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James F. Morrissey and Frederick J. Brousaides

Abstract

Temperature-induced humidity errors in the carbon humidity element ML-476 are described. The dominant error is caused by solar irradiation and results in a lowering of reported humidity values. The effect was found with both the military AN/AMT-12 and weather Bureau radiosondes. Flight studies indicate that a significant improvement in data acquisition will result from a blackening of the sensor channel walls.

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James F. Morrissey and Andrew S. Carten Jr.

A description is given of the original rocketsonde thermistor mount, consisting of a 10-mil bead suspended between two metal posts. The difficulties encountered with this mount and the subsequent development of the superior “thin-film” mount are also described. The uncertainties associated with the use of the latter mount are outlined along with their effect on data acceptance.

A different approach to the original problem is described, which employs longer leads for dissipation of heat conducted to the bead. The uncertainty associated with the long lead is shown to be minimal. Preliminary results of a series of 10 rocket flights are presented. These results tend to confirm the advantages of the long lead mount.

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Frederick J. Brousaides and James F. Morrissey

Abstract

Efforts are described involving the development of an expendable, balloon-borne dew point hygrometer which is compatible with standard radiosonde equipment, maintains the inherent accuracy of this sensing technique, and as far as is possible reduces the cost. Presented here are both laboratory and field test data on a selected number of flights, together with a description of the device and its operation.

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Frederick J. Brousaides and James F. Morrissey

A modification to the radiosonde humidity channel to eliminate a temperature induced bias is described. Data are presented from flight test comparisons of radiosondes so modified and standard unmodified radiosondes. It is anticipated that the redesign of the current, standard radiosondes will reflect essentially the modifications described herein and consequently the data indicate the type and magnitude of change in the reported humidities which may be expected. The data are essentially in agreement with predicted changes from a previous paper (Morrissey and Brousaides, 1970). Further field testing of this and other modifications is proposed to determine residual error. Similar tests to standard instrumentation would permit corrections to archived data.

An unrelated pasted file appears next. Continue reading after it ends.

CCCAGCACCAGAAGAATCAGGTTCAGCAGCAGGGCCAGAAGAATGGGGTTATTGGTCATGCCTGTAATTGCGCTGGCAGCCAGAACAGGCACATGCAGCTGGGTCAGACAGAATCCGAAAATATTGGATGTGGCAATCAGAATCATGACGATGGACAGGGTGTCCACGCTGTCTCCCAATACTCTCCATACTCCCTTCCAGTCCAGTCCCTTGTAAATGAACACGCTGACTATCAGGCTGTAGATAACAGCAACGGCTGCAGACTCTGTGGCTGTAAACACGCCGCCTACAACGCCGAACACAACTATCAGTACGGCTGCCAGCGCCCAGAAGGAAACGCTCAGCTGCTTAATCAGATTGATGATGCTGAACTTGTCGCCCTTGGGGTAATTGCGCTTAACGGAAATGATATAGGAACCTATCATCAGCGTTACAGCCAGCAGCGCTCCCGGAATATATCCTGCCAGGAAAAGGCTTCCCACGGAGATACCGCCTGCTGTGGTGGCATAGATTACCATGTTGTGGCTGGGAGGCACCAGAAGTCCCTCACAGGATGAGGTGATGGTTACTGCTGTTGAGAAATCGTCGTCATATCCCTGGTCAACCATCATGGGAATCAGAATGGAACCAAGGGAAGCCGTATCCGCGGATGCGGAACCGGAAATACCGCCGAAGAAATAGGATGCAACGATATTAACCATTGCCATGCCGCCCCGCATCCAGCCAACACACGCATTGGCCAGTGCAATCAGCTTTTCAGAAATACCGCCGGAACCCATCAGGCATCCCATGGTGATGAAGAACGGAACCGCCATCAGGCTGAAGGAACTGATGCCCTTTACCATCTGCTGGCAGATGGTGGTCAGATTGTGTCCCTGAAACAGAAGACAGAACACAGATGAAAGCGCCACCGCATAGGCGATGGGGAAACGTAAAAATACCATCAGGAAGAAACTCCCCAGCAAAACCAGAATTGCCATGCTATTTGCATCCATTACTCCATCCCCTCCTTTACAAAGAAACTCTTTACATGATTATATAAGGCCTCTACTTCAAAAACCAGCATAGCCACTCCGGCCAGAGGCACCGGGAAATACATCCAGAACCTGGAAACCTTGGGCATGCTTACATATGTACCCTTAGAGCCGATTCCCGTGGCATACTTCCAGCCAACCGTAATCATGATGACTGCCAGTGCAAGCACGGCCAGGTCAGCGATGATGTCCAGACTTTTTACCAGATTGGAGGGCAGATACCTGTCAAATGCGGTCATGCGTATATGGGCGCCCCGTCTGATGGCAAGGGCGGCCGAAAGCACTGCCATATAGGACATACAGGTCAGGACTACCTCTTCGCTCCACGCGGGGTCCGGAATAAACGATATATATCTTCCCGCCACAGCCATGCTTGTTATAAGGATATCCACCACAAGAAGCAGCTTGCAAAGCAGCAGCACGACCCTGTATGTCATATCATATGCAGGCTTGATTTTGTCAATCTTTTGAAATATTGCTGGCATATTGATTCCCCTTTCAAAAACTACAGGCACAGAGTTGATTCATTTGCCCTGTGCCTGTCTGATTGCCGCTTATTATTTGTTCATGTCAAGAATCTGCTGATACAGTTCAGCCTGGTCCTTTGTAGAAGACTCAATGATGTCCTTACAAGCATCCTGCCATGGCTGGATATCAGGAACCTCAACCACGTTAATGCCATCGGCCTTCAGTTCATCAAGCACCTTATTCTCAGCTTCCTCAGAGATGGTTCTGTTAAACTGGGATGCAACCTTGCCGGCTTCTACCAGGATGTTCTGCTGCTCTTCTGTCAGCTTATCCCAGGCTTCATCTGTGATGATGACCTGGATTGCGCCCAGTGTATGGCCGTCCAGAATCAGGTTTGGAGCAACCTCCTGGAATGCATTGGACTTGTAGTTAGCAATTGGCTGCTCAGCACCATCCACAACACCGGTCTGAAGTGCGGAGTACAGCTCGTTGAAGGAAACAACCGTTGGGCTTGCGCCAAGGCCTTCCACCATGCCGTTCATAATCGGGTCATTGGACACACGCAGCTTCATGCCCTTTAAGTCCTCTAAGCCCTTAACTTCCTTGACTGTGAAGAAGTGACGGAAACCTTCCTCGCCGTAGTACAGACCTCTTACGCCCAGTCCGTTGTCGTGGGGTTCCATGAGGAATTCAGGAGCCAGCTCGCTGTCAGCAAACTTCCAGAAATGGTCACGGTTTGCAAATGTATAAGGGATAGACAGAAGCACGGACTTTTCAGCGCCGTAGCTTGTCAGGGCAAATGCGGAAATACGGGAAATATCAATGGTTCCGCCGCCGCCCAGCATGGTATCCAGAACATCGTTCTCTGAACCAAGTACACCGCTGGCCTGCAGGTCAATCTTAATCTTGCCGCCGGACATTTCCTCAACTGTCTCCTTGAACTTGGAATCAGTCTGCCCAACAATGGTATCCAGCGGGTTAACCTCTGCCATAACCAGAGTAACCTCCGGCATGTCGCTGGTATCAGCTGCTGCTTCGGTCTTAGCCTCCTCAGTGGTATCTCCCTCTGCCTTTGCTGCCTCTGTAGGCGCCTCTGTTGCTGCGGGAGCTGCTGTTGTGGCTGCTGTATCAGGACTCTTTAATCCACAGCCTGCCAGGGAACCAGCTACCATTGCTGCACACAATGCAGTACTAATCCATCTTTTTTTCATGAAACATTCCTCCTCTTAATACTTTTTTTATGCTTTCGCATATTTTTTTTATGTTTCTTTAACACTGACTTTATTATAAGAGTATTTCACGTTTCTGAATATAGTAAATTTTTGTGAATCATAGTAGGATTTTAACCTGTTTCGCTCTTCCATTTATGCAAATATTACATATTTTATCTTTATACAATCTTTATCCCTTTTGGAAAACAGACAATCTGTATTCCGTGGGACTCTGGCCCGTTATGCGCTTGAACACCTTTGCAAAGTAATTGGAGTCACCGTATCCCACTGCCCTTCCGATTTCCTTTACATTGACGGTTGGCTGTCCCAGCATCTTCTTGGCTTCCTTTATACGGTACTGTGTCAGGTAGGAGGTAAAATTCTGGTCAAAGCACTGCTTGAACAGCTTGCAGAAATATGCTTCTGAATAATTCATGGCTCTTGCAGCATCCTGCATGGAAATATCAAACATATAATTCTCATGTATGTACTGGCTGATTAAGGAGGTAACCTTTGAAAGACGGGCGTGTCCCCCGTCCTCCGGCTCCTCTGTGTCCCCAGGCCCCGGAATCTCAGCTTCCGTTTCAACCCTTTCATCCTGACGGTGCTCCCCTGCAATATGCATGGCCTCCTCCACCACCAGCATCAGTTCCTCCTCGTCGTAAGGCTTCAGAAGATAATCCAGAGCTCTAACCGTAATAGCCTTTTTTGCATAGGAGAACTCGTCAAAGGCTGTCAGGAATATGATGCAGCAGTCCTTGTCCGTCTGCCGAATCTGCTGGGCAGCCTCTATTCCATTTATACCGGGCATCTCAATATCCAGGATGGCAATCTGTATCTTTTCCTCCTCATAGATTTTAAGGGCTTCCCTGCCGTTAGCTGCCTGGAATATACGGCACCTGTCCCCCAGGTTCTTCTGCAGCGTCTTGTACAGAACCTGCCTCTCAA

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James F. Morrissey and Frederick J. Brousaides

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Witold F. Krajewski, Mark L. Morrissey, James A. Smith, and David T. Rexroth

Abstract

A Monte Carlo simulation study is conducted to investigate the performance of the area-threshold method of estimating mean areas rainfall. The study uses a stochastic space-time model of rainfall as the true rainfall-field generator. Simple schemes of simulating radar observations of the simulated rainfall fields are employed. The schemes address both random and systematic components of the radar rainfall-estimation process. The results of the area-threshold method are compared to the results based on conventional averaging of radar-estimated point rainfall observations. The results demonstrate that when the exponent parameter in the ZR relationship has small uncertainty (about ±10%), the conventional method works better than the area-threshold method. When the errors are higher (±20%), the area-threshold method with optimum threshold in the 5–10 mm h−1 range performs best. For even higher errors in the ZR relationship, the area-threshold method with a low threshold provides the best performance.

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